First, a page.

In the early ’70s, I was an unsaved, nonreligious, 17-year-old who was not even sure if God was real. A year or so earlier, my mother, brother, and sister had accepted Christ at the Cromartie Street Church of God in my hometown of Hazlehurst, Georgia. Many of my friends also accepted Christ during a powerful revival season that swept through our small community. During November 1972, I attended a youth revival and was saved in the ensuing altar service. My life was dramatically changed!
After my conversion and subsequent baptism in the Holy Spirit, I attended Lee College (as it was called in the 70s), and prepared to become a Church of God minister. After graduating from seminary, my wife, Amy, and I pastored churches in Georgia, Alaska, and Kentucky. During our 24 years of pastoral ministry, our congregations followed the ministry pattern that we both were familiar with as young people: a departmentalized, program-based ministry focused on the youth of the church. Because the struggles and challenges of teenagers, many churches emphasized the need to reach out to keep them in church and faithful to Christ. This was a legitimate goal, but often other age groups within the church received less attention and support.
Intergenerational Challenges and Missional Ministry
This type of approach to congregational ministries can sometimes produce counterproductive side effects. A ministry to the youth or children may become isolated from the other ministries of the church. In such cases, children seldom experience worship with adults or their parents, and teenagers may not be an integrated part of the main congregation. Sometimes even the senior adult ministry only takes place away from the gathering of the local congregational. Each group within the church needs some specialized ministry approaches, but it is imperative that congregations emphasize intergenerational ministry that fulfills Paul’s call for the church to be “one body” (1 Cor. 12:12-31).
The missional movement is an effort to revitalize the church by reclaiming its biblical purpose. Generally, a missional church emphasizes Jesus Christ and the Great Commission (Matt. 28:18-20), focuses on discipleship, seeks to engage those outside of the church, and accepts that all believers are called to minister. Although the movement is still developing and there are many variations, the missional church presents three particular themes that can be readily applied to intergenerational ministry.
1. Discipleship begins with the family.
A missional church sees sees discipleship as a central to the mission of the body of Christ. This is a shift away from an emphasis on just having people converted or “getting saved.” The missional church recognizes that we have lost too many people who were once saved. New converts of all ages need to be discipled so they can grow and become faithful followers of Christ.
A missional approach will see the need for discipleship to be family-focused, because research indicates the home is the most important influence on how children will develop their faith (Kendra Creasy Dean and Ron Foster, The Godbearing Life). For discipleship to be most effective, it must include guidance and support for families to engage in consistent devotions, discuss faith matters in the home, and worship together at church. The missional church will explore ways for families to grow together, such as incorporating a children’s sermon into the worship service, offering discipleship specific discipleship ministries for each generational group in the congregational.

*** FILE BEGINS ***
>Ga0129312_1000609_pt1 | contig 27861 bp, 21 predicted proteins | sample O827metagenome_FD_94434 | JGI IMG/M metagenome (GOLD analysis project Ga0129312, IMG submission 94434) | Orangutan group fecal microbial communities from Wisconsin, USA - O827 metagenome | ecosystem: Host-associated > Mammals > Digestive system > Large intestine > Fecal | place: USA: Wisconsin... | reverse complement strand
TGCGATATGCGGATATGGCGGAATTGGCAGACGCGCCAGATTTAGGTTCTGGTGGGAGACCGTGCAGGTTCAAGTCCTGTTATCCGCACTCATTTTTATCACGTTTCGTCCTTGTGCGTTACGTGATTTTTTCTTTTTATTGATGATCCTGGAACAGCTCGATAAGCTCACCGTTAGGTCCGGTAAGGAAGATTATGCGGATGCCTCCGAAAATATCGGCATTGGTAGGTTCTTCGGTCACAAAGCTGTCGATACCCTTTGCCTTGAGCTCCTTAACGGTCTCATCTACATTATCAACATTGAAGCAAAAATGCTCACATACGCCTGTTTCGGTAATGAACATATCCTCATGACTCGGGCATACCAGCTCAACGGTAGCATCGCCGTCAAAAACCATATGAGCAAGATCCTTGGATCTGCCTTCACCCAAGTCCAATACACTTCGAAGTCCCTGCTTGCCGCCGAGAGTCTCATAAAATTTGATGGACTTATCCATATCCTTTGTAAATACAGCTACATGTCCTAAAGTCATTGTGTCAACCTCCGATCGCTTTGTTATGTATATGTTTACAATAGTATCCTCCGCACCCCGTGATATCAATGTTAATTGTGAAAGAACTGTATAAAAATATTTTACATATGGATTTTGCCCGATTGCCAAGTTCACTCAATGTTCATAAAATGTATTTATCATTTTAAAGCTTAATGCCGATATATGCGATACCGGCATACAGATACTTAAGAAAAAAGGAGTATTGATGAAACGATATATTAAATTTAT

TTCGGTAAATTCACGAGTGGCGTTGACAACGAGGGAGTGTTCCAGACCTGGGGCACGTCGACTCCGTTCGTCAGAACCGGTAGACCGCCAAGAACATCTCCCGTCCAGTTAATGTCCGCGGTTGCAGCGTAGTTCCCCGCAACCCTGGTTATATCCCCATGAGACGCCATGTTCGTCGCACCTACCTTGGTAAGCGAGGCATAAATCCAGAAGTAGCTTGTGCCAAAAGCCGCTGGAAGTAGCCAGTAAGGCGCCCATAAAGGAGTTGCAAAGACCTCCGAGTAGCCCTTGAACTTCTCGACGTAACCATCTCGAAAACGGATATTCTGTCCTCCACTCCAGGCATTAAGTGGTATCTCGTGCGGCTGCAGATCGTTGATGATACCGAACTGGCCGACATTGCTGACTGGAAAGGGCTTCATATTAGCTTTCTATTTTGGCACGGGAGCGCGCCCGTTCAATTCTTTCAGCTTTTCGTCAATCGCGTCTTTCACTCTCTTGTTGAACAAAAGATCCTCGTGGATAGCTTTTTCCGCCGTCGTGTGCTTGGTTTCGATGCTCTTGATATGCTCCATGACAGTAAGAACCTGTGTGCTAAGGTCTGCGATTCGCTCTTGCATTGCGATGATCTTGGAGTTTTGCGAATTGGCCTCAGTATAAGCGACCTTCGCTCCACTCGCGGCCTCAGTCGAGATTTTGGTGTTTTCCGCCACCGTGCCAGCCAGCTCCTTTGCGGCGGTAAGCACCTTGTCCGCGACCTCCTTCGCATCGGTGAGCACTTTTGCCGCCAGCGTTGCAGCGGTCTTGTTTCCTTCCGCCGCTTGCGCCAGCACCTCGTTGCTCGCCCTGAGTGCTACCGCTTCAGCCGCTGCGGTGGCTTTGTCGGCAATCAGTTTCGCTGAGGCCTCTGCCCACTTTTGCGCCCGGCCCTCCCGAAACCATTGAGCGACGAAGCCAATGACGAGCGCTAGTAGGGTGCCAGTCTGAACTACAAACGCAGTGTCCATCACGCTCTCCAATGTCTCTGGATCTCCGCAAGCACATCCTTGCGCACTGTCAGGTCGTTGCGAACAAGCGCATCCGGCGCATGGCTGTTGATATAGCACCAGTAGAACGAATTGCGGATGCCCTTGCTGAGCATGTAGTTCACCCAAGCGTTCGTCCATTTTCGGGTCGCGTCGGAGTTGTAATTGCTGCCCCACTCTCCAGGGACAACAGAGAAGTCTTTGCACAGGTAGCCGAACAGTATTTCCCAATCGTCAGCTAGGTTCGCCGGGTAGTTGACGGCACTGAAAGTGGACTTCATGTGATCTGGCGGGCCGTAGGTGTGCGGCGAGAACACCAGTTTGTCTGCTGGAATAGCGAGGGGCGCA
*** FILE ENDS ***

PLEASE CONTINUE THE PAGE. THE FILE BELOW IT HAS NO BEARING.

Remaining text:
2. Congregation diversity is celebrated.
The missional church celebrates the wonderful diversity that characterizes most congregations – cultures, appearances, age, gender, and race. The diversity of God’s people is joyfully emphasized in the Bible (Acts 2:7-11, 17-18: Rev. 7:9), and wise leaders will participate in this celebration at their churches. The most important need is that we recognize the uniqueness of each group and they, in turn, recognize their value and place within the church. Set aside specific days or times to highlight each group in positive ways. Testimonies can be shared in person, or through videos that allow other age groups or cultural backgrounds. With a little research and effort, churches can find creative ways to fellowship and learn from one another.
3. Community comes through mission.
A missional church recognizes that the entire congregation is called to engage in the assignment Jesus gave in Acts 1:8 to be His witness, and emphasizes the end need to send people out to minister in the world (Luke 10:2). Every generation is included. As the congregation comes together in a unified purpose, their sense of community will be strengthened, and the church will multiply and increase.
Intergenerational ministry presents challenges that sometimes appear daunting. However, the benefits will be apparent as people come alive to the mission and vision Jesus has given to the church. As true Christ-followers and dedicated disciples emerge, the church will be revitalized and Christ will be glorified.
When I accepted Christ as my Savior, I will never forget how the older generation at my church received me into their fellowship and love. I may have been attracted to the church by the youth revival, but the men and women of the church were the ones who mentored and nurtured me. We need each other – every generation – in the the church!